157

From what I understand the HTML5 spec lets you use IDs that are numbers like this.

<div id="1"></div>
<div id="2"></div>

I can access these fine using getElementById but not with querySelector. If I try do the following I get SyntaxError: DOM Exception 12 in the console.

document.querySelector("#1")

I'm just curious why using numbers as IDs does not work querySelector when the HTML5 spec says these are valid. I tried multiple browsers.

4
  • 1
    I don't think the HTML5 spec says they are valid. I'll double check... Commented Nov 30, 2013 at 22:08
  • 6
    @beautifulcoder They are valid
    – dsgriffin
    Commented Nov 30, 2013 at 22:08
  • 1
    Nevermind, according to validator.w3.org/check it is valid to use numbers. Maybe modern browsers haven't quite implemented the standard? Commented Nov 30, 2013 at 22:15
  • not valid. "they cannot start with a digit, two hyphens, or a hyphen followed by a digit." source: w3.org/TR/CSS21/…. Perhaps you should prefix the selector with something semantic and valid related to the target. Commented Sep 29, 2022 at 12:26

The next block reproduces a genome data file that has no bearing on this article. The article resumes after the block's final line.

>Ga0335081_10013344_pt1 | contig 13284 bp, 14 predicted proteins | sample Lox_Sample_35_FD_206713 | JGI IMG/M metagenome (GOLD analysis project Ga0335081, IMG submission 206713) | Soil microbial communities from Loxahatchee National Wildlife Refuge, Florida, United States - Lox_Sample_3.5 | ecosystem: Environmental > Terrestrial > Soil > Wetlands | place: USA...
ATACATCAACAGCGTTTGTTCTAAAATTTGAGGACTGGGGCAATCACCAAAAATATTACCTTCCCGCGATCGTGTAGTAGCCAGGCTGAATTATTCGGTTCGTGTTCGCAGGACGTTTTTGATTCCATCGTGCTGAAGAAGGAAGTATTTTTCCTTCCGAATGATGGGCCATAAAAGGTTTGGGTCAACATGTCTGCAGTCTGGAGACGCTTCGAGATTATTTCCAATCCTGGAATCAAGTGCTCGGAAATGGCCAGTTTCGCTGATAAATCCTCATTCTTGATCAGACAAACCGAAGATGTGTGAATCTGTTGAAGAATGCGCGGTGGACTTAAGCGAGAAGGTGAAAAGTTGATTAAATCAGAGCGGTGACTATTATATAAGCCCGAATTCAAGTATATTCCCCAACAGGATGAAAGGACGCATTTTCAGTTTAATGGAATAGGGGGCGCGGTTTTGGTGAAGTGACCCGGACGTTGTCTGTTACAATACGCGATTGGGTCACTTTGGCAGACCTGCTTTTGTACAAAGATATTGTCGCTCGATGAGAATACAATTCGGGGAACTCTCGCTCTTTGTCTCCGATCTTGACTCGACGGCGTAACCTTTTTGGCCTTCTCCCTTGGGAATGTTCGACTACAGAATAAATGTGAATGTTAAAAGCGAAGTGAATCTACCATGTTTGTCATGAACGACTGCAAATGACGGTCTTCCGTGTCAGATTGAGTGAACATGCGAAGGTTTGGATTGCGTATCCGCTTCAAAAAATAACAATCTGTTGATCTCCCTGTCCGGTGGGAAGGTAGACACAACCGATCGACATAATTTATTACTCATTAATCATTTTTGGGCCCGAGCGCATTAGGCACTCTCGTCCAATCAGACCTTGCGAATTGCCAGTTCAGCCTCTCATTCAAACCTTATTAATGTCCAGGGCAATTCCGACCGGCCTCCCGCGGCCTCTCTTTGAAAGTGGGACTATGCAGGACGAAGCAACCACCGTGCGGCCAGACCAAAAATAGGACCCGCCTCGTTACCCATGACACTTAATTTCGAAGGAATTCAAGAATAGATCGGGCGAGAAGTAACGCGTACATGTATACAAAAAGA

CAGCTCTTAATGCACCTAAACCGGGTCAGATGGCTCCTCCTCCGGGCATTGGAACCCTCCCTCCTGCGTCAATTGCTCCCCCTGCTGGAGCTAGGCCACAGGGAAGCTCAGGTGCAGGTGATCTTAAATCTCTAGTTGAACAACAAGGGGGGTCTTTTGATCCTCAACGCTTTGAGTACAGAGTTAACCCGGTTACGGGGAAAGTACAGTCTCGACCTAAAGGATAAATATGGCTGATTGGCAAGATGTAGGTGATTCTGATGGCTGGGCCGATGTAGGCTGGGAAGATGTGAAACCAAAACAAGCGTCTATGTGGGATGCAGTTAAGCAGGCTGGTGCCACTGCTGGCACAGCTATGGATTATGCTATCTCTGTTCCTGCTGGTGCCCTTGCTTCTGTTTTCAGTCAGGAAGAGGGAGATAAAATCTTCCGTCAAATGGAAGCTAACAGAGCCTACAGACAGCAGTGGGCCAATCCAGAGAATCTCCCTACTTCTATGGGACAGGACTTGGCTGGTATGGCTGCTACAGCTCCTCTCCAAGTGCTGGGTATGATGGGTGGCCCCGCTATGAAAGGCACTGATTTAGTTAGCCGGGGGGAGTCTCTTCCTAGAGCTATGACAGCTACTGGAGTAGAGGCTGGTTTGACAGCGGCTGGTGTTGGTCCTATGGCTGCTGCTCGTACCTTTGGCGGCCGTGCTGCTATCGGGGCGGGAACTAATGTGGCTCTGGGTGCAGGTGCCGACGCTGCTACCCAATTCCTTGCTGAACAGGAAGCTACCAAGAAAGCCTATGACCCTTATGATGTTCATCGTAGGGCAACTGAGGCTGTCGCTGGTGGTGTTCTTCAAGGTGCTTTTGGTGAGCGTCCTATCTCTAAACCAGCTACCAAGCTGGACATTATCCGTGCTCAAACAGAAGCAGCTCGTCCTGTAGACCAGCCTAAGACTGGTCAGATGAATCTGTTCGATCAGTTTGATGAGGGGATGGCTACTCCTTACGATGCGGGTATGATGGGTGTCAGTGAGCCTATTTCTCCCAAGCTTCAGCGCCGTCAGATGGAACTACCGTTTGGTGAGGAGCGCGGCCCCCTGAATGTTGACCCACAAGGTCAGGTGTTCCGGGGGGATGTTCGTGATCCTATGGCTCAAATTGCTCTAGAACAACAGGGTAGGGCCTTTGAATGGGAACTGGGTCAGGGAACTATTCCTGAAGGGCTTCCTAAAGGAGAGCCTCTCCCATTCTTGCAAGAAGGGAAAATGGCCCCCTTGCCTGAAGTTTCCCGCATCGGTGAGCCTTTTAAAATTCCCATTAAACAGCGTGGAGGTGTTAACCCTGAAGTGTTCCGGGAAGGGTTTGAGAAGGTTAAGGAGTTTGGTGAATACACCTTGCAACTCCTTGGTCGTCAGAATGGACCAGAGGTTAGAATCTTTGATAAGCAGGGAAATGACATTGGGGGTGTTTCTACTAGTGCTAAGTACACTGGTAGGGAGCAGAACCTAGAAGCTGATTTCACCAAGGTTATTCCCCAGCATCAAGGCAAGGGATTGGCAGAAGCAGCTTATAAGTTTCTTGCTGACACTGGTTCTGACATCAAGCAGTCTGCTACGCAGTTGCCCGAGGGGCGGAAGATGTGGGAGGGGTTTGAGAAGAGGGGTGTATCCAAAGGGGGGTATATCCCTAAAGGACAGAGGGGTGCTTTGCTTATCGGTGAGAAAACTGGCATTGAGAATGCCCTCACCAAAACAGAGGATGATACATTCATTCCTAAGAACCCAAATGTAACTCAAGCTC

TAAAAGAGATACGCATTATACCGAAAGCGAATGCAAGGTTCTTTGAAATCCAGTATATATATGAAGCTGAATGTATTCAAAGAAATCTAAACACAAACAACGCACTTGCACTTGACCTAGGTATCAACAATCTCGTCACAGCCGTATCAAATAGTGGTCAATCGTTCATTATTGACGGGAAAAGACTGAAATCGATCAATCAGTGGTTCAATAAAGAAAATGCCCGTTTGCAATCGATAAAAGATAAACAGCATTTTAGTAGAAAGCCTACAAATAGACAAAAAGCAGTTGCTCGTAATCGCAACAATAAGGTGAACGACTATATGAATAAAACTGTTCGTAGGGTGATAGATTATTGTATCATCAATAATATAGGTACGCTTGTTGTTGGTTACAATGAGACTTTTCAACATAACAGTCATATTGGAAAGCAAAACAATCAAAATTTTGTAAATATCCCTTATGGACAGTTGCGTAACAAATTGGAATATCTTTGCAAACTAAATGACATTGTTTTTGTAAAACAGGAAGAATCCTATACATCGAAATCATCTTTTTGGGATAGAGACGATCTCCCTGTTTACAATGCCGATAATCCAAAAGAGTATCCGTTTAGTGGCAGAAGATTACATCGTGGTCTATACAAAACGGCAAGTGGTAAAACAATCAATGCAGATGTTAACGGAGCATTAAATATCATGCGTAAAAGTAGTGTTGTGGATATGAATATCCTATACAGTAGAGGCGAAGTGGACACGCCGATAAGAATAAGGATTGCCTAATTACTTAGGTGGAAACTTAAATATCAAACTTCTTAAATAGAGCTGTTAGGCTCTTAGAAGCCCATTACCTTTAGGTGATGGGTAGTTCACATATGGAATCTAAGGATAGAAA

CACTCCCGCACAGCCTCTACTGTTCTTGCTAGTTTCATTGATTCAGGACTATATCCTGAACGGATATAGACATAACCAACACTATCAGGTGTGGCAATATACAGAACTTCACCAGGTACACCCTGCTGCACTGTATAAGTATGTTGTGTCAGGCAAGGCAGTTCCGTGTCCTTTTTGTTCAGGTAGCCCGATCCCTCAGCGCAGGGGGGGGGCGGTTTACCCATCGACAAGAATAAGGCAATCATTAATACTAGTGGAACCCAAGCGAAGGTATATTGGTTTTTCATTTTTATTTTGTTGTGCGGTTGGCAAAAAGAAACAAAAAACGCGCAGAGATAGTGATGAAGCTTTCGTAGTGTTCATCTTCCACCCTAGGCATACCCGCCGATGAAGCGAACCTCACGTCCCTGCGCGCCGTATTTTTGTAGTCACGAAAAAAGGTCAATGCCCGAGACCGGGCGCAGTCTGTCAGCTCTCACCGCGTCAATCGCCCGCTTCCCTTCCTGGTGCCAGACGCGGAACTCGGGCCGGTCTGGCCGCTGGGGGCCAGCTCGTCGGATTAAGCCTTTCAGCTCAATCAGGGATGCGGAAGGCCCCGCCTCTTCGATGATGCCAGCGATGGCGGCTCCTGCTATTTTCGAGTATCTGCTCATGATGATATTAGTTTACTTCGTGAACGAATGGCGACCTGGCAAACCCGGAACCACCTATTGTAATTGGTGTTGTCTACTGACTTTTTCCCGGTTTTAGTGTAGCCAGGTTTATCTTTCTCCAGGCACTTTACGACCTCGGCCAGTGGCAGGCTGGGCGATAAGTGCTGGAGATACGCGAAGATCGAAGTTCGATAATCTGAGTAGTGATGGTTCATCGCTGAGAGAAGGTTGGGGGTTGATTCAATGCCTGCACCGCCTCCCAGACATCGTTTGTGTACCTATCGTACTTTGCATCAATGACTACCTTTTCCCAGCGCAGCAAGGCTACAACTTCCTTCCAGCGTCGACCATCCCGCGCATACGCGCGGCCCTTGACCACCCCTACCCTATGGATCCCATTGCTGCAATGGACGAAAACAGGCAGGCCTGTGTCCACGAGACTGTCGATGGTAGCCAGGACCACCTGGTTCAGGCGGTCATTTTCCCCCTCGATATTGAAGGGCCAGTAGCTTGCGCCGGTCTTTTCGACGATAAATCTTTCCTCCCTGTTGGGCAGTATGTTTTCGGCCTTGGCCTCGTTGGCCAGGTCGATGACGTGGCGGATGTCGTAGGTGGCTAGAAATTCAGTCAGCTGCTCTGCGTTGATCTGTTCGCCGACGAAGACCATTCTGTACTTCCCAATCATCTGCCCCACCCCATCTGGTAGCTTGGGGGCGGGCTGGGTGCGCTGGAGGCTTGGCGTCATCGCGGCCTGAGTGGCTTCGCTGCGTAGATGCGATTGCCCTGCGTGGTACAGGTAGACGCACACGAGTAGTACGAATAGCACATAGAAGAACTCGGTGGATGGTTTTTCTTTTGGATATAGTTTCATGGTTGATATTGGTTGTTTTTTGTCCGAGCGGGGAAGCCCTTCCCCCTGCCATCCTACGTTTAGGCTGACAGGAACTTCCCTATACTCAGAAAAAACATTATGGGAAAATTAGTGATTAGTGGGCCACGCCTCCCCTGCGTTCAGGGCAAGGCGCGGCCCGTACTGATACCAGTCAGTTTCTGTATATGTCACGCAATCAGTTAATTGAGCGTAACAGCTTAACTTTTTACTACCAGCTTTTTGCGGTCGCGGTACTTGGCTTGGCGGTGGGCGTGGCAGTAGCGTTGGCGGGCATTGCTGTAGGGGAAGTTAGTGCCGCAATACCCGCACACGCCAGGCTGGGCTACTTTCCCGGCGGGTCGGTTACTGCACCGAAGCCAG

9 Answers 9

149

It is valid, but requires some special handling. From here: http://mathiasbynens.be/notes/css-escapes

Leading digits

If the first character of an identifier is numeric, you’ll need to escape it based on its Unicode code point. For example, the code point for the character 1 is U+0031, so you would escape it as \000031 or \31 .

Basically, to escape any numeric character, just prefix it with \3 and append a space character ( ). Yay Unicode!

So your code would end up as (CSS first, JS second):

#\31  {
    background: hotpink;
}

document.getElementById('1');
document.querySelector('#\\31 ');
3
  • 1
    What would the syntax be for values greater than 9? I can't get this to work with IDs like 10.
    – Berry Blue
    Commented Dec 3, 2013 at 1:23
  • 8
    You need a space after the first character: #\\31 0 - you can refer to mothereffingcssescapes.com
    – Dennis
    Commented Dec 3, 2013 at 23:41
  • 1
    Note that the space is only necessary if a character that is a hex digit immediately follows the escape sequence, in order to distinguish that character from the escape sequence. See w3.org/TR/CSS21/syndata.html#characters for more details.
    – BoltClock
    Commented May 18, 2014 at 13:46
141

Because while they are valid in the HTML5 spec, they are not valid in CSS, which is what "query selector" means.

Instead, you would have to do this: document.querySelector("[id='1']"), which is very long-winded considering you could give it a meaningful ID like message1 or something ;)

5
  • 1